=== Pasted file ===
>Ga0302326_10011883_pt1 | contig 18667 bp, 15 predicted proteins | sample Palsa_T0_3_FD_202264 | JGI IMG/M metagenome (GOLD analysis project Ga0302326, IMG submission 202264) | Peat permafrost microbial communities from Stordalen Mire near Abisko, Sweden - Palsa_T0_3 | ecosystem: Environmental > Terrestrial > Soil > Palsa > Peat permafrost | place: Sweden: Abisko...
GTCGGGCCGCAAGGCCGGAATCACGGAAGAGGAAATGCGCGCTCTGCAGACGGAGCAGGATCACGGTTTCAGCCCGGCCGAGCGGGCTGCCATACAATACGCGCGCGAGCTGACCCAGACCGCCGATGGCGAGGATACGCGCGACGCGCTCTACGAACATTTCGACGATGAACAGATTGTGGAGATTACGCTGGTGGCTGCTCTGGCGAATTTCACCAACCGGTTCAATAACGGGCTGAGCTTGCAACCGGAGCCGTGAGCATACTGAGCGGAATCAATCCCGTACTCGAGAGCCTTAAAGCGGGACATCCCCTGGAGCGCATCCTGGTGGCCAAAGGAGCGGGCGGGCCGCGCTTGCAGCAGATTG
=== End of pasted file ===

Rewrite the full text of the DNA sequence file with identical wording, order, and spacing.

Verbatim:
>Ga0302326_10011883_pt1 | contig 18667 bp, 15 predicted proteins | sample Palsa_T0_3_FD_202264 | JGI IMG/M metagenome (GOLD analysis project Ga0302326, IMG submission 202264) | Peat permafrost microbial communities from Stordalen Mire near Abisko, Sweden - Palsa_T0_3 | ecosystem: Environmental > Terrestrial > Soil > Palsa > Peat permafrost | place: Sweden: Abisko...
GTCGGGCCGCAAGGCCGGAATCACGGAAGAGGAAATGCGCGCTCTGCAGACGGAGCAGGATCACGGTTTCAGCCCGGCCGAGCGGGCTGCCATACAATACGCGCGCGAGCTGACCCAGACCGCCGATGGCGAGGATACGCGCGACGCGCTCTACGAACATTTCGACGATGAACAGATTGTGGAGATTACGCTGGTGGCTGCTCTGGCGAATTTCACCAACCGGTTCAATAACGGGCTGAGCTTGCAACCGGAGCCGTGAGCATACTGAGCGGAATCAATCCCGTACTCGAGAGCCTTAAAGCGGGACATCCCCTGGAGCGCATCCTGGTGGCCAAAGGAGCGGGCGGGCCGCGCTTGCAGCAGATTG